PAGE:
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Review of the 2017 Chaplaincy Summer Research Institute

by Rev. Rebekah Schmidt BCC 

APC Forum, September 2017, Vol. 19 No. 6

I had the wonderful opportunity to attend the inaugural Chaplaincy Summer Research Institute (CRSI) from July 24-28th 2017 at Rush Medical Center.  I was blessed to be able to attend by the generous support of a scholarship grant from APC. 
I will admit that although I was glad to be going and expected to learn a lot, I didn’t expect it to be fun.  I mean, really, a week about research…important, yes, fun, no.  Except that it was!  The CRSI brought together an amazing group of chaplains interested in furthering our profession through establishing best practices through research.  The institute also had an international group of presenters from the field of chaplaincy.  The attendees ranged from staff chaplains in hospitals and hospices to vice presidents of healthcare systems.  What unified us all was a desire to establish the critical nature of chaplaincy (or spiritual care provision) to our health care partners.  That differentiation of whether we are called chaplains or spiritual care providers was part of the conversation.  Internationally this is also a topic of debate.  A rose by any other name may be a rose but if it wasn’t called a rose would it be valued as highly?  That is one of the questions before us as a profession.

We also were able to explore the current evidence out there about whether and how chaplain visits impact the bottom line such as patient satisfaction and HCAHP scores[1].  Although some say that we need to be careful to not focus on dollars and cents and lose the focus of our care on the patient and family, the reality is that without showing our profession as impacting the things that matter to the healthcare system, we are in grave danger of being seen as expendable.  In fact, one of the chaplains attending reported an elimination of 20/25 positions of chaplains in his system.  The threat is real, but so is the research showing that we do matter!  Not just to the people we care for but to the bottom line.

We also learned that research is a team sport.  We were warned not to just go back to our places of employment and just think we could launch an extensive research project.  Research is complicated with many steps and we need to make sure that the research we do can stand up to the rigorous standards that other researchers in the health care field expect.  Also, in partnering with others, we are establishing ourselves as part of the research team in our systems.  I am fortunate enough to work in an academic medical system where resources for research are extensive.  However, even if I did not, there were suggestions given as to how to get the resources needed by soliciting partnerships with others.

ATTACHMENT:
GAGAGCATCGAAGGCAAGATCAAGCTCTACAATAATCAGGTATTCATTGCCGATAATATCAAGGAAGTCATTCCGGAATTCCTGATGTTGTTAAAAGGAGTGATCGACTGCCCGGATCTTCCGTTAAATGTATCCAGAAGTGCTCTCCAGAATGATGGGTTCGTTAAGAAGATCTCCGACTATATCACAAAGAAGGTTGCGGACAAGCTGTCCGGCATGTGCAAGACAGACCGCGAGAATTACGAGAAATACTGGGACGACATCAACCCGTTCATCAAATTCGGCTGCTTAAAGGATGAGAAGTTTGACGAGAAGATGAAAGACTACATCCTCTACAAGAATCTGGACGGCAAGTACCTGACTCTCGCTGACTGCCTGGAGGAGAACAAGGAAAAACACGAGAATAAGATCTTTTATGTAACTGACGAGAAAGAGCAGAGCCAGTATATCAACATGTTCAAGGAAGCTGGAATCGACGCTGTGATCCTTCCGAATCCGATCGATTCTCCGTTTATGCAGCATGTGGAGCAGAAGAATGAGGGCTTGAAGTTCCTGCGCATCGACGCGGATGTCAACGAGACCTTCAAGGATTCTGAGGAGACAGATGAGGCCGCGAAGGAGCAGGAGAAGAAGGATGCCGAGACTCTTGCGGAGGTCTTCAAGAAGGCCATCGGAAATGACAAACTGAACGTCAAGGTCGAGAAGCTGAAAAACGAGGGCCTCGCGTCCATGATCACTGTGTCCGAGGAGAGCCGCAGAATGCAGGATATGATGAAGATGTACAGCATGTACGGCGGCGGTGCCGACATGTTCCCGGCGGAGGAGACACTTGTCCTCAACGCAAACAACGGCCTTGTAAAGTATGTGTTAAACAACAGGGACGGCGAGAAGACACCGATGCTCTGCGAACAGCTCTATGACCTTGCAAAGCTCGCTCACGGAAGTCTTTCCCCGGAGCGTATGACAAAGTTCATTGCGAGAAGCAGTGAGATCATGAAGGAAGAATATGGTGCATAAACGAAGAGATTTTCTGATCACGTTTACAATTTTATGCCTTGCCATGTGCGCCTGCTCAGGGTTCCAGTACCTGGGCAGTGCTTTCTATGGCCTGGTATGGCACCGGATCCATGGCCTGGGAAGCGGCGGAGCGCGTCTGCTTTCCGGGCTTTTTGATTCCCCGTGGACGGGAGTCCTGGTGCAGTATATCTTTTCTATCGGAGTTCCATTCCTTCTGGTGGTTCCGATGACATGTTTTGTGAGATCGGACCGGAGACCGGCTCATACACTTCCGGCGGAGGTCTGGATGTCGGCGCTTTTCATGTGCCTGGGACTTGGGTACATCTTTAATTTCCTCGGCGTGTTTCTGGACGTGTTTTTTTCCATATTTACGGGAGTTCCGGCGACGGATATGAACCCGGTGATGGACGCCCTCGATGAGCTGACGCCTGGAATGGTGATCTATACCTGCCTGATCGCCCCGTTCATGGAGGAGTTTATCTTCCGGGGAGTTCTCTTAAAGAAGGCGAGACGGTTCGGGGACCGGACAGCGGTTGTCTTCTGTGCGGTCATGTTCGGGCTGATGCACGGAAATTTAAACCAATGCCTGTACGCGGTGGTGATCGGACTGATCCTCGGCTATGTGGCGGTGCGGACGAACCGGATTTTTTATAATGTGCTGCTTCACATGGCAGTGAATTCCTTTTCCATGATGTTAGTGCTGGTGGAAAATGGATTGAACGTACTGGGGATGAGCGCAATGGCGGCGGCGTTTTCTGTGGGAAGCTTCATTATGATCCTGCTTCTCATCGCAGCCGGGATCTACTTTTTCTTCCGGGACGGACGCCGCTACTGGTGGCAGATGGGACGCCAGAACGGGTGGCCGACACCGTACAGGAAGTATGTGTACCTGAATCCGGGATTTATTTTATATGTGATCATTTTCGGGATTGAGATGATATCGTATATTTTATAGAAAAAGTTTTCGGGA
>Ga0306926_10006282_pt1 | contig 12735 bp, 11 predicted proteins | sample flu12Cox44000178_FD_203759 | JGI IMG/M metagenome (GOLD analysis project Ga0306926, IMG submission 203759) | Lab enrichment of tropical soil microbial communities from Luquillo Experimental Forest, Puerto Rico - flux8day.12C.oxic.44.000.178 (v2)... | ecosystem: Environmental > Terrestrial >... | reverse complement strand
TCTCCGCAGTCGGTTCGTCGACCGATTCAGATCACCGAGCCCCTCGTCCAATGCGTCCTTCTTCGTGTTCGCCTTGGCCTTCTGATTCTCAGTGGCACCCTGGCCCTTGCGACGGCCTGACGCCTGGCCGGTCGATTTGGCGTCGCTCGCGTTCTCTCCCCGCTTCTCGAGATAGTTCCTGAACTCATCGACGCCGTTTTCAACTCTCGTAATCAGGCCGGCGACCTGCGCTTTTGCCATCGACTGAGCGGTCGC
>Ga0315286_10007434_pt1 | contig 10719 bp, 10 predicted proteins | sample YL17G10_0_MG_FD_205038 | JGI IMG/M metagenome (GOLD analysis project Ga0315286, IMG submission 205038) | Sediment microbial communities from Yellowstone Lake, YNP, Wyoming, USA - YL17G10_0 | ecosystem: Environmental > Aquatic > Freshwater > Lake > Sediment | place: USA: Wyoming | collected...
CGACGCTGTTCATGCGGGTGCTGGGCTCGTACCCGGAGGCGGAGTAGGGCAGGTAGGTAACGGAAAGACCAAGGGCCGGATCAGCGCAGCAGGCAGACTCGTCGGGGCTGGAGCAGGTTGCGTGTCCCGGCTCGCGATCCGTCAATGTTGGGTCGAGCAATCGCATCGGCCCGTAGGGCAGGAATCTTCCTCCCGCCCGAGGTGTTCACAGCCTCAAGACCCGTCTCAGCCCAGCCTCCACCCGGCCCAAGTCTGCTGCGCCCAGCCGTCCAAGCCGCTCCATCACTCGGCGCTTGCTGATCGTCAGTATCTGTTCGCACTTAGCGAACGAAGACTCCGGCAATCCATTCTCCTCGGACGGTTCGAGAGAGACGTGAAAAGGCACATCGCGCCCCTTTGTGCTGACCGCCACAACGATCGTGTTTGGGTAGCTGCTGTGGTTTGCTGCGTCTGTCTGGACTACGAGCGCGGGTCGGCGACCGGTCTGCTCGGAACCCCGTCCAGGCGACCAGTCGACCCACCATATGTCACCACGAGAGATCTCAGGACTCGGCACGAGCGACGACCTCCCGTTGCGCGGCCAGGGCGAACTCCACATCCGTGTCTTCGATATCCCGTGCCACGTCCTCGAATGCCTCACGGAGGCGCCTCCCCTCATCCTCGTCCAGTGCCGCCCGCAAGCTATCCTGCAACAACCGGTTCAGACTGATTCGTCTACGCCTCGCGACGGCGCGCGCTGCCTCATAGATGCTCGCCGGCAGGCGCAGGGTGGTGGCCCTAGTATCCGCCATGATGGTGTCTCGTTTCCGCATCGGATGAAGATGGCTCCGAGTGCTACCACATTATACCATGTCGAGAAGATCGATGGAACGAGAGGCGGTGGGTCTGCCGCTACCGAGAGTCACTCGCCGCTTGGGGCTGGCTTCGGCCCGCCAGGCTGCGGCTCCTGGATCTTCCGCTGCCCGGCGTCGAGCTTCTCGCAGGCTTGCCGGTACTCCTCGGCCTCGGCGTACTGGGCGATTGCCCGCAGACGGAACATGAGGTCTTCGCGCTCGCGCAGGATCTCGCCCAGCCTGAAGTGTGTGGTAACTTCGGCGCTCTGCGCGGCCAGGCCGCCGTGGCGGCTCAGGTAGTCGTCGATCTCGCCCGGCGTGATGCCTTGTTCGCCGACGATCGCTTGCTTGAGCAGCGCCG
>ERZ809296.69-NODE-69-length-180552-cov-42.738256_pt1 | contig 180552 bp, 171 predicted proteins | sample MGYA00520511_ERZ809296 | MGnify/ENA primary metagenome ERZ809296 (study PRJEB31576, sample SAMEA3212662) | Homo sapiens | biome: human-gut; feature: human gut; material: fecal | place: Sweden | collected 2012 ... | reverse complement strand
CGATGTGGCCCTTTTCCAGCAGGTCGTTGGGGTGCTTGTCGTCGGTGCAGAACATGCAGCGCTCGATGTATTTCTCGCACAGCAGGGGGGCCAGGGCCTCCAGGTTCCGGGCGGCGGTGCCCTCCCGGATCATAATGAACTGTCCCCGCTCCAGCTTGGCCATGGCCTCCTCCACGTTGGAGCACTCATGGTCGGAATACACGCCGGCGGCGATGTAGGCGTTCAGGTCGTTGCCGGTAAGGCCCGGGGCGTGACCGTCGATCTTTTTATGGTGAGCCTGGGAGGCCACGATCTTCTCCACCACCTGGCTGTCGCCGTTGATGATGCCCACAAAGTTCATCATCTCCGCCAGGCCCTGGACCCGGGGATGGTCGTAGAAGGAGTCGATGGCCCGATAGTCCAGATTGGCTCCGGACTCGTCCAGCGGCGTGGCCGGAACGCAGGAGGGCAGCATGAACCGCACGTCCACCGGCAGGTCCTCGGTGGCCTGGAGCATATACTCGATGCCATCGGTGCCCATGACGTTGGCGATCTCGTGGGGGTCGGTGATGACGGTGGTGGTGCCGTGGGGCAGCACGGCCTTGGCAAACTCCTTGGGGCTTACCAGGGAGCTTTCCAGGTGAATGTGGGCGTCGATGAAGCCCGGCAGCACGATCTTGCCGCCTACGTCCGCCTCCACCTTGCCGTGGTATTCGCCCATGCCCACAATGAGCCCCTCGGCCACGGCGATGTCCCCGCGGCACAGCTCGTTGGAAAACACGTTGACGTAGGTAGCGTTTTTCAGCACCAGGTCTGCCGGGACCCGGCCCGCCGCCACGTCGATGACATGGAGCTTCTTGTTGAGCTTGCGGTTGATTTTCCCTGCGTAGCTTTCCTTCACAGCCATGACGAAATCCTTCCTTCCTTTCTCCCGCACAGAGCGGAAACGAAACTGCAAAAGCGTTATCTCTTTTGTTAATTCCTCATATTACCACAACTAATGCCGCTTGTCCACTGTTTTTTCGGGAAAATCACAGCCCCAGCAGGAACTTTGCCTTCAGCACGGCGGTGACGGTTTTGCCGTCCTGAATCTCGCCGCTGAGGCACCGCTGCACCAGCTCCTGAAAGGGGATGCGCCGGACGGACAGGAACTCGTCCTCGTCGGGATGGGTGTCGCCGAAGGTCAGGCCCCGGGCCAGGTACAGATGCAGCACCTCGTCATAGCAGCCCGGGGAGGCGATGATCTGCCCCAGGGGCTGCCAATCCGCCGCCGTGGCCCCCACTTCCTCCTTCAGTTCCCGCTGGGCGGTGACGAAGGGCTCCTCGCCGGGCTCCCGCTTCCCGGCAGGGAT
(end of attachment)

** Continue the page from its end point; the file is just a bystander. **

An important point of the week was that the goal of Transforming Chaplaincy is not to make every chaplain a chaplain researcher but rather that all chaplains would be research literate.  What does that mean?  It means that as a chaplain, you would be responsible to read the research that has been completed, understand the basic research findings and be able to determine the strengths and limitations of the study and paper.  It would then be appropriate that chaplains at all levels would be able to integrate or suggest best practices in their settings to improve our profession and service as being evidenced based practice.

So would I recommend attendance at next year’s CRSI?  Absolutely!  It will probably take me a few months to process all the information provided and read all the references that I was given related to my topic of interest, but then I plan to start a research project at my own work place studying the impact of religious and spiritual values and beliefs and how we can best train physicians to validate and consider these issues as they engage in medical decision-making with patients and families.  The research is already there that these conversations are not happening[2] and that there are effective ways to teach physicians about communication skills related to medical decision-making and goals of care[3].  This seems to be an area ripe for research on how we, as chaplains, function as advocates and translators for how cultural and religious values and beliefs play a part in medical decision-making for patients and families.

Participation in the CRSI provided me both the motivation and the skills to move to the next level as a chaplain interested in research.  Thank you to Transforming Chaplaincy and the APC for making attendance at this institute possible. 
 


[1] Marin DB, Sharma V, Sosunov E, Egorova N, Goldstein R, Handzo GF. Relationship between chaplain visits and patient satisfaction.J Health Care Chaplain. 2015;21(1):14-24. doi: 10.1080/08854726.2014.981417. PubMed PMID: 25569779.
[2] Ernecoff NC, Curlin FA, Buddadhumaruk P, White DB. Health Care Professionals' Responses to Religious or Spiritual Statements by Surrogate Decision Makers During Goals-of-Care Discussions.JAMA Intern Med. 2015 Oct;175(10):1662-9. doi: 10.1001/jamainternmed.2015.4124. PubMed PMID: 26322823.
[3] Stiggelbout AM, Pieterse AH, De Haes JC. Shared decision making: Concepts, evidence, and practice.Patient Educ Couns. 2015 Oct;98(10):1172-9. doi: 10.1016/j.pec.2015.06.022. Epub 2015 Jul 15. PubMed PMID: 26215573
 
 
Rev. Rebekah Schmidt BCC is a Palliative Care Chaplain in Wisconsin

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